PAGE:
- 11:55Development of a high speed fluorescence lifetime imaging system for pathological screening - Simon Poland, King's College London
- 12:10 Flash Talk:
sCMOS technology in life sciences - Photon Lines
- 12:15RMS Light Microscopy Section Annual General Meeting
- 12:30 Lunch, Exhibition and Posters
- 13:45 Session Two:
Democratising live-cell high-speed super-resolution microscopy - Ricardo Henriques, University College London
- 14:15Graphene Oxide Films Provide 10-100 Contrast Enhancement Factors in Super-Resolution Fluorescence Imaging (STORM) - Thomas Waigh, University of Manchester
- 14:30Single-molecule light-sheet and 3D super-resolution imaging of resting lymphocytes - Aleks Ponjavic, University of Cambridge
- 14:45Diamond embedded electrospun nanofibers for widefield quantum sensing in biological systems - Joshua Price, Keele University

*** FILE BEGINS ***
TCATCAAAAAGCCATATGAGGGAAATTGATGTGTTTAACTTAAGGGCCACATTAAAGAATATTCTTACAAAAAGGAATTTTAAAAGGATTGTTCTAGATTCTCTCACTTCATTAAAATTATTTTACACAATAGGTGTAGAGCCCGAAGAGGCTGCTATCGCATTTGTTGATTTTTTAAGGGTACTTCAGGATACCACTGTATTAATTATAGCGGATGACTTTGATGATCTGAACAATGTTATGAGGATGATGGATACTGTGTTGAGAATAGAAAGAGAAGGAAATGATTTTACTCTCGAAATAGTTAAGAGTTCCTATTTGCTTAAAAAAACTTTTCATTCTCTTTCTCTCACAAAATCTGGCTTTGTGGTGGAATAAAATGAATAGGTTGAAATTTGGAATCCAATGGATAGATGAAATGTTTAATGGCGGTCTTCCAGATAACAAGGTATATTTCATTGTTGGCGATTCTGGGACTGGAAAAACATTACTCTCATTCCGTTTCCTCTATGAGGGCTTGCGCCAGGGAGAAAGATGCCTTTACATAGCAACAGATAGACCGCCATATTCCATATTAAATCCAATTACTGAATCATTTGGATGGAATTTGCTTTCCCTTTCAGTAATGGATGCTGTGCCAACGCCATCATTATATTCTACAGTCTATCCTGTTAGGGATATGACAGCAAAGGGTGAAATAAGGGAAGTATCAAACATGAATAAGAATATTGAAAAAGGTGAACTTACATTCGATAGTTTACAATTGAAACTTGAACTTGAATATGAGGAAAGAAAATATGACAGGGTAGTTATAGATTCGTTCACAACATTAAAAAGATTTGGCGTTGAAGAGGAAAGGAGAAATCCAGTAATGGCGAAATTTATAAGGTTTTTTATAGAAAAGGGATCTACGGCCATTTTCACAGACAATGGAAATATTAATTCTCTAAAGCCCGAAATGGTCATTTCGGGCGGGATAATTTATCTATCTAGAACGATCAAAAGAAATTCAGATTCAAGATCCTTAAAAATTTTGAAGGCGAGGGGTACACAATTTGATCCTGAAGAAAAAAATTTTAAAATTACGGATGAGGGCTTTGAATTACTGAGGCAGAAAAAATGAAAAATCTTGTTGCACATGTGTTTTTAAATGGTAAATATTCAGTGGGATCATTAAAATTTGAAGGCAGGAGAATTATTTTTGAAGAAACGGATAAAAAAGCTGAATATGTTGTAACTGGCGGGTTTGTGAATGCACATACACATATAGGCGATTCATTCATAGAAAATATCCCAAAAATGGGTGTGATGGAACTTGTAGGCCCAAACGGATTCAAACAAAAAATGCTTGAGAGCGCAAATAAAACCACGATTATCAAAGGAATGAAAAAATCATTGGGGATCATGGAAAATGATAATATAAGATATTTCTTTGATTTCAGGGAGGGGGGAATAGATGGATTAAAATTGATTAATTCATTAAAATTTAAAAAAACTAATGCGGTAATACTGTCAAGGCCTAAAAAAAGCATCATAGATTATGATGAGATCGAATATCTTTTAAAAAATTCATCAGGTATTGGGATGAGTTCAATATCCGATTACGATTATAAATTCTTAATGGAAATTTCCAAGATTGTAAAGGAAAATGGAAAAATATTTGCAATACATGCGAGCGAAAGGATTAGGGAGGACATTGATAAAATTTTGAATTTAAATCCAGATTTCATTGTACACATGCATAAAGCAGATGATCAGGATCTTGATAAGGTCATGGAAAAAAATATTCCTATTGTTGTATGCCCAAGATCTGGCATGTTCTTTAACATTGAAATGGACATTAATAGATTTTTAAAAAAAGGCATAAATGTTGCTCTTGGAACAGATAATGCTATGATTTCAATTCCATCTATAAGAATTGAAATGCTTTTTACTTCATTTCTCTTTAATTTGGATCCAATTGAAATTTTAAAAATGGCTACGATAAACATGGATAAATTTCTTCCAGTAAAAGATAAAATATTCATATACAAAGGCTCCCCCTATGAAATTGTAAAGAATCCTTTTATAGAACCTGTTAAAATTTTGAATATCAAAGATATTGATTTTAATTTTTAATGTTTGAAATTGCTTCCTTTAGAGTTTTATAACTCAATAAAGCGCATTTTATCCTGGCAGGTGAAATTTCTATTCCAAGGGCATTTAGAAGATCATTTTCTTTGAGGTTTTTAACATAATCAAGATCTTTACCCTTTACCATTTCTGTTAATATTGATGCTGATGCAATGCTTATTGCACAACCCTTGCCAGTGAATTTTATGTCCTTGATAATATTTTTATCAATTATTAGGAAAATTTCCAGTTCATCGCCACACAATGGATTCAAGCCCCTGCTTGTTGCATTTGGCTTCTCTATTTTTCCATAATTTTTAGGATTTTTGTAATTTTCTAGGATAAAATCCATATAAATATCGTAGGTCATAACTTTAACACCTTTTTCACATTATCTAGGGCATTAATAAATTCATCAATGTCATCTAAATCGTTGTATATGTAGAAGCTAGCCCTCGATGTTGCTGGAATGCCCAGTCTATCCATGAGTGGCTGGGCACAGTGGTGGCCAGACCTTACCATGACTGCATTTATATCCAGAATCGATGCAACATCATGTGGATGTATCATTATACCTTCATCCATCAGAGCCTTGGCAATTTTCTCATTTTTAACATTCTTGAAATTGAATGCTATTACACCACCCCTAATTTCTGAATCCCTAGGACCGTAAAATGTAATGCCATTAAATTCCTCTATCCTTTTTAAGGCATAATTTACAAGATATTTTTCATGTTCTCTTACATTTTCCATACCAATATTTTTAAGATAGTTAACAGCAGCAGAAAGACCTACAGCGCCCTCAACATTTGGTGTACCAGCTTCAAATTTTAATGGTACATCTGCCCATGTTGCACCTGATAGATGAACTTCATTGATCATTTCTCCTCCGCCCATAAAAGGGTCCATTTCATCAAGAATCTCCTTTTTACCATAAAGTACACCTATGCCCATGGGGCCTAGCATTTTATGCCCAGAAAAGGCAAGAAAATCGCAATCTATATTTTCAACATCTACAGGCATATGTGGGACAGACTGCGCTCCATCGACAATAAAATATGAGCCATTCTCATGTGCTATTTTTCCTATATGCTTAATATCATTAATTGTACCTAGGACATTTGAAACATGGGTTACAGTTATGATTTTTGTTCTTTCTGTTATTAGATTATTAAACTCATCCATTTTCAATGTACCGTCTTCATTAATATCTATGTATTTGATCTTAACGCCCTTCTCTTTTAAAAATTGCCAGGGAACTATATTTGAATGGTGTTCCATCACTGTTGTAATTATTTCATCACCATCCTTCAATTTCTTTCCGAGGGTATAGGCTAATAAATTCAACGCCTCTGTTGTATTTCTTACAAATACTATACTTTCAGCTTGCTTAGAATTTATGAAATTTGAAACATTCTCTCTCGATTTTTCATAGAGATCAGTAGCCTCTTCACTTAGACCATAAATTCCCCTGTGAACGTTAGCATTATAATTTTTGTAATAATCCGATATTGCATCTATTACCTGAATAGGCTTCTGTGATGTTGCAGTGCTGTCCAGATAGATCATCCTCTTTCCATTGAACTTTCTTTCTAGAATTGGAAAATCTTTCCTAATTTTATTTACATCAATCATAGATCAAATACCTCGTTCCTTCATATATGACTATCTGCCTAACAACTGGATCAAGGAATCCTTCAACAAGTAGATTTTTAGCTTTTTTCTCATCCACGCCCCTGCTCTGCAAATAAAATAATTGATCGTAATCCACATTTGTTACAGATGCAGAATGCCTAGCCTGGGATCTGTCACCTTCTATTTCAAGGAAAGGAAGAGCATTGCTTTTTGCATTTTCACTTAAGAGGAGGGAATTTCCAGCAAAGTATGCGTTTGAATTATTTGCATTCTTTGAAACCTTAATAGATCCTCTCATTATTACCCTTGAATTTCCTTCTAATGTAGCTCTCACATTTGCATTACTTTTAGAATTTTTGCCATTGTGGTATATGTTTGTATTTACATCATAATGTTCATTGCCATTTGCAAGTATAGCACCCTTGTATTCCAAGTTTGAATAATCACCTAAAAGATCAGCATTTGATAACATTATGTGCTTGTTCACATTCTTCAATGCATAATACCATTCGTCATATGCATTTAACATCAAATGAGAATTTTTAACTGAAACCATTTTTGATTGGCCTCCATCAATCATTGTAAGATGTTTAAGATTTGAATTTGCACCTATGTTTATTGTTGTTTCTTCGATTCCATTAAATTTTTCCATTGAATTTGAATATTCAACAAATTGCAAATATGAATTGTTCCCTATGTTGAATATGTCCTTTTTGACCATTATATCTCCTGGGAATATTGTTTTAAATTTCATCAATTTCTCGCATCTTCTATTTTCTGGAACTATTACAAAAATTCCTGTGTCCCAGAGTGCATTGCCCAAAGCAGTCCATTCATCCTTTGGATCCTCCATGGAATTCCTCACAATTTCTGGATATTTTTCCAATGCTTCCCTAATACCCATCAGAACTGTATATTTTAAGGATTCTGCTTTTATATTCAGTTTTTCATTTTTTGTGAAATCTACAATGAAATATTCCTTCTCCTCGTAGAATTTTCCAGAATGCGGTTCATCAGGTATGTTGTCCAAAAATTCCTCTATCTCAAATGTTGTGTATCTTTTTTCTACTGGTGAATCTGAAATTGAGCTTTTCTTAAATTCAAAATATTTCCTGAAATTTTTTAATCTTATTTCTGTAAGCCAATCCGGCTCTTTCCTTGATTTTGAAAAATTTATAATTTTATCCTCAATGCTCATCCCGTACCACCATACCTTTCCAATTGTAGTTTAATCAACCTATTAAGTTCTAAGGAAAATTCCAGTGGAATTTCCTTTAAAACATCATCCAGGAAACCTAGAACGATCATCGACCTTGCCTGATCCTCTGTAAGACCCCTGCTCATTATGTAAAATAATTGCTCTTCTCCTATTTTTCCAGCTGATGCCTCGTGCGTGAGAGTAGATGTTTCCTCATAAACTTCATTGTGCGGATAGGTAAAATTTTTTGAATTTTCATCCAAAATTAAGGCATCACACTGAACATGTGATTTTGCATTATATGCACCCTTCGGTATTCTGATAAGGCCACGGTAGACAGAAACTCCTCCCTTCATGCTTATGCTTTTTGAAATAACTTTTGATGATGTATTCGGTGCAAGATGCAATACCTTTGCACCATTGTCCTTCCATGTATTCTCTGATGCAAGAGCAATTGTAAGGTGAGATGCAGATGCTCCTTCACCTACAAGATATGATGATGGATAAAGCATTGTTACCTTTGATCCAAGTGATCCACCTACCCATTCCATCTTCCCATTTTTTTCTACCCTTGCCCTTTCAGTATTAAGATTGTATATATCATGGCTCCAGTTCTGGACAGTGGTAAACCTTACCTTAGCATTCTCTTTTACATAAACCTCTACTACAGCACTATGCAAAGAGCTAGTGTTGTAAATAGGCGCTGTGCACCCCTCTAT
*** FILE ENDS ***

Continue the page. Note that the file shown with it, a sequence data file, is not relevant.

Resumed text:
- 15:00 Flash Talk:
Fast, Lifetime Contrast Imaging with Leica SP8 FALCON - Leica Microsystems
- 15:05 Tea, Coffee, Exhibition and Posters
- 15:35 Session Three:
Strategies for mesoscale imaging of non-transparent samples- Sebastian Munck, VIB Bio Imaging Core KU Leuven
- 16:05Acousto Optic Lens Microscopy and its extension to large area 2-photon microscopy for Neuroscience applications - Antoine Valera, University College London
- 16:20Clearing the Haze A Fast Optical Sectioning Method for Widefield Mesoscopy on the Mesolens Using HiLo Microscopy - Jan Schniete, University of Strathclyde
- 16:35 Flash Talk:
The development of scientific CMOS cameras for low light and large field of view imaging - Photometrics UK
- 16:40 Keynote Speaker: